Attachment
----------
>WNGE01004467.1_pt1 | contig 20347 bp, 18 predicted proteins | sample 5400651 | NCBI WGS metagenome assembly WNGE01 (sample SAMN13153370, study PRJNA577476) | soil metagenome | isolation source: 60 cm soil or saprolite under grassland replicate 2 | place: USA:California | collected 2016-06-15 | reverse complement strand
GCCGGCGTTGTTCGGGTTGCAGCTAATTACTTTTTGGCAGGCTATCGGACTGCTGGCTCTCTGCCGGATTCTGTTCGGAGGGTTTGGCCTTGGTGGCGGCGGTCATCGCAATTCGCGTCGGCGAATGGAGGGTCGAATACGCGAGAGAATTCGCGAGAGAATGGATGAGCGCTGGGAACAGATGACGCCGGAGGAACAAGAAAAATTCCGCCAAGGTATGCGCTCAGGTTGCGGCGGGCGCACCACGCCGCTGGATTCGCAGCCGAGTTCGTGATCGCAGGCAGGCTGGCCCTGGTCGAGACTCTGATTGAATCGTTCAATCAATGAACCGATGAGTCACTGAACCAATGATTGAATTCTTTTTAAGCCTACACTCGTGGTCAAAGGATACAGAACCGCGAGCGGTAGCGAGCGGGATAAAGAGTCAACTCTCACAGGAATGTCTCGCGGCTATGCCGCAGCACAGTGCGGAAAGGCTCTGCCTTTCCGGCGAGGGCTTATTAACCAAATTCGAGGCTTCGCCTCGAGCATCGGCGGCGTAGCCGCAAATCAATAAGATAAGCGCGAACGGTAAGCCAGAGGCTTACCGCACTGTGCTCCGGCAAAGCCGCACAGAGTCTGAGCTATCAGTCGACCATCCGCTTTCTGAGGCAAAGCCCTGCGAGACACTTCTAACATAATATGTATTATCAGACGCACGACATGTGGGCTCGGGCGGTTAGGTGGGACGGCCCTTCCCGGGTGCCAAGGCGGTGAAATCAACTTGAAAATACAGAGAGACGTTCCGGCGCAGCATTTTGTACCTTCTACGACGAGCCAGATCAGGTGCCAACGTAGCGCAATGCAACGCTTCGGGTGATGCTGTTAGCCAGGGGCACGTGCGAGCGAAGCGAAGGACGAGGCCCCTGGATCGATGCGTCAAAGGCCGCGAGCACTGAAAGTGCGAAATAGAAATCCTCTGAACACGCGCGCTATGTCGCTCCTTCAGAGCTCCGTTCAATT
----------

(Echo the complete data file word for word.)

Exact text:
>WNGE01004467.1_pt1 | contig 20347 bp, 18 predicted proteins | sample 5400651 | NCBI WGS metagenome assembly WNGE01 (sample SAMN13153370, study PRJNA577476) | soil metagenome | isolation source: 60 cm soil or saprolite under grassland replicate 2 | place: USA:California | collected 2016-06-15 | reverse complement strand
GCCGGCGTTGTTCGGGTTGCAGCTAATTACTTTTTGGCAGGCTATCGGACTGCTGGCTCTCTGCCGGATTCTGTTCGGAGGGTTTGGCCTTGGTGGCGGCGGTCATCGCAATTCGCGTCGGCGAATGGAGGGTCGAATACGCGAGAGAATTCGCGAGAGAATGGATGAGCGCTGGGAACAGATGACGCCGGAGGAACAAGAAAAATTCCGCCAAGGTATGCGCTCAGGTTGCGGCGGGCGCACCACGCCGCTGGATTCGCAGCCGAGTTCGTGATCGCAGGCAGGCTGGCCCTGGTCGAGACTCTGATTGAATCGTTCAATCAATGAACCGATGAGTCACTGAACCAATGATTGAATTCTTTTTAAGCCTACACTCGTGGTCAAAGGATACAGAACCGCGAGCGGTAGCGAGCGGGATAAAGAGTCAACTCTCACAGGAATGTCTCGCGGCTATGCCGCAGCACAGTGCGGAAAGGCTCTGCCTTTCCGGCGAGGGCTTATTAACCAAATTCGAGGCTTCGCCTCGAGCATCGGCGGCGTAGCCGCAAATCAATAAGATAAGCGCGAACGGTAAGCCAGAGGCTTACCGCACTGTGCTCCGGCAAAGCCGCACAGAGTCTGAGCTATCAGTCGACCATCCGCTTTCTGAGGCAAAGCCCTGCGAGACACTTCTAACATAATATGTATTATCAGACGCACGACATGTGGGCTCGGGCGGTTAGGTGGGACGGCCCTTCCCGGGTGCCAAGGCGGTGAAATCAACTTGAAAATACAGAGAGACGTTCCGGCGCAGCATTTTGTACCTTCTACGACGAGCCAGATCAGGTGCCAACGTAGCGCAATGCAACGCTTCGGGTGATGCTGTTAGCCAGGGGCACGTGCGAGCGAAGCGAAGGACGAGGCCCCTGGATCGATGCGTCAAAGGCCGCGAGCACTGAAAGTGCGAAATAGAAATCCTCTGAACACGCGCGCTATGTCGCTCCTTCAGAGCTCCGTTCAATT